[Octopus-users] Potential Energy fluctuation during Ehrenfest-TDDFT MD simulation
alberto.castro at tddft.org
Tue Aug 4 18:39:12 WEST 2009
As Matthieu points out, the presence of the edges of the simulation
box may lead to unphysical forces, or in other words, to a violation
of the translational invariance. The other source of violation of
translational invariance is the grid itself. If you compute the total
energy of the system at differences point in space, you will see that
there is a small oscillation whose period coincides with the grid
spacing. This causes unnatural forces, and therefore one should make
sure that they are small enough (by using a small enough grid spacing,
and by making use of a filter -- use the variable FilterPotentials).
On Tue, 4 Aug 2009, matthieu verstraete wrote:
>> potential energies fluctuated slightly during the simulation. (I think the
>> total energy was conserved enough.)
>> And I found this fluctuation corresponds to the stretching vibration of O2.
>> And the center of mass did not move from (0,0,0).
>> (2) When I set the center of mass of O2 at (0,0, 3.78) initially, O2 started
>> the translational motion toward the center of simulation box (0,0,0).
>> I cannot understand the reason of this!
>> When I changed the size of box from (Lsize=13.0 Bohr) to (Lsize=15.0 Bohr),
>> this translational motion still occurred with the same velocity.
> There is probably a force which propagates from the edges, due to
> numerical or derivative errors there. As your COM is not symmetric
> there is a net force on the molecule, and it is pushed (in this case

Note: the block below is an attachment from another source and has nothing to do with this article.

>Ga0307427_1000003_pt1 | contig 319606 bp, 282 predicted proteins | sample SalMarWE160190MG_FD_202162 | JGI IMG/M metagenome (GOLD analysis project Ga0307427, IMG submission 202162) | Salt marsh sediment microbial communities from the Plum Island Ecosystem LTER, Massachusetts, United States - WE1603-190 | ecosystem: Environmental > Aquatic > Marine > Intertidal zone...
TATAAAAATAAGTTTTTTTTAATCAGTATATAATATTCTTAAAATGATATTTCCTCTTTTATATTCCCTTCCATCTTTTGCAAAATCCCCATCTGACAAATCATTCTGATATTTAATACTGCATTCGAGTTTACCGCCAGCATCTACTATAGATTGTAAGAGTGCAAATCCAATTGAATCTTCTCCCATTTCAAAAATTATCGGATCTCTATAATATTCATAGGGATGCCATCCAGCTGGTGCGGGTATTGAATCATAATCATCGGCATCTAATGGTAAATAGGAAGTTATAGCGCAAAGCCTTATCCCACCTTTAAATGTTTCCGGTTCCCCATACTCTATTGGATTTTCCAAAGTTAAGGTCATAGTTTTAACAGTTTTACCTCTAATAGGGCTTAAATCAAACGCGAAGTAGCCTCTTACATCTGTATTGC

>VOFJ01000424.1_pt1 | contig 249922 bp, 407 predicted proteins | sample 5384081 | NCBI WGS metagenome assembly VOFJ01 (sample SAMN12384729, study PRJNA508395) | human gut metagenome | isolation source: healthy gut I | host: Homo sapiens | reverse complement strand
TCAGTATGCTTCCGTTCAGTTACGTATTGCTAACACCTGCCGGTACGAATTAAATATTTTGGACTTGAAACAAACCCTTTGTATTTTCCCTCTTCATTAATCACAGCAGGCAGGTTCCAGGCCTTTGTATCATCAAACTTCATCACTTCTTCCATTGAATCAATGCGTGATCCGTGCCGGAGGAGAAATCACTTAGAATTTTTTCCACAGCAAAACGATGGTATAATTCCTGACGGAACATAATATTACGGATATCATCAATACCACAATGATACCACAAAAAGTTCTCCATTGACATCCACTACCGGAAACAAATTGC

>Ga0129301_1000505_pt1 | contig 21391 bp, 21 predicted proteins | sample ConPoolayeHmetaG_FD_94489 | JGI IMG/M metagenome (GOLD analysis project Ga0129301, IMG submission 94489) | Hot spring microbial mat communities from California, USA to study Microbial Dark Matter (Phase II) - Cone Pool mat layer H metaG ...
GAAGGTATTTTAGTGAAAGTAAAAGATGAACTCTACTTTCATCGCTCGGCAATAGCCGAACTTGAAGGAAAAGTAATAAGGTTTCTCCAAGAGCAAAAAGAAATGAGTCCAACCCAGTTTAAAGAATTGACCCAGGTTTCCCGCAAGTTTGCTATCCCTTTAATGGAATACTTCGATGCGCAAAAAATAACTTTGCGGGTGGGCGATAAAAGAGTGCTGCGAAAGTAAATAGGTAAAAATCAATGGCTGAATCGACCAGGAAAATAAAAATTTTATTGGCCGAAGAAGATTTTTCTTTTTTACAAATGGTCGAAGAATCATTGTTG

> towards the center). As you are trying to simulate an isolated system,
> you should always center it to minimize edge effects. A hard core
> octopusser might want to have a look at the details of the drift.
> These types of drift and rotation forces always appear due to
> numerical errors if nothing else, and are usually just removed from
> the total motion (COM fixed and ellipsis of inertia as well).
>> (3) It was found that when a molecule moves translationally, potential
>> energies fluctuated largely.
> I suspect the constant drift force is giving quite a bit of kinetic
> energy (perhaps your scale is incorrect in the first KE vs PE plots)
> and that this is feeding the PE.
>> (4) I think that the reason of this fluctuation derives from the difference
>> of the time scale between nuclear and electronic movement..?
> normally if your electrons are well integrated the ions are slow so
> there is no problem.
>> (5) Potential energies fluctuated around a certain value but never diverged
>> when molecule moves translationally.
>> So is it okay to consider the average value of these as the true potential
> well... the PE can take a constant offset, but if it looks
> qualitatively different from the case centered in 0,0,0 I would not
> trust it.
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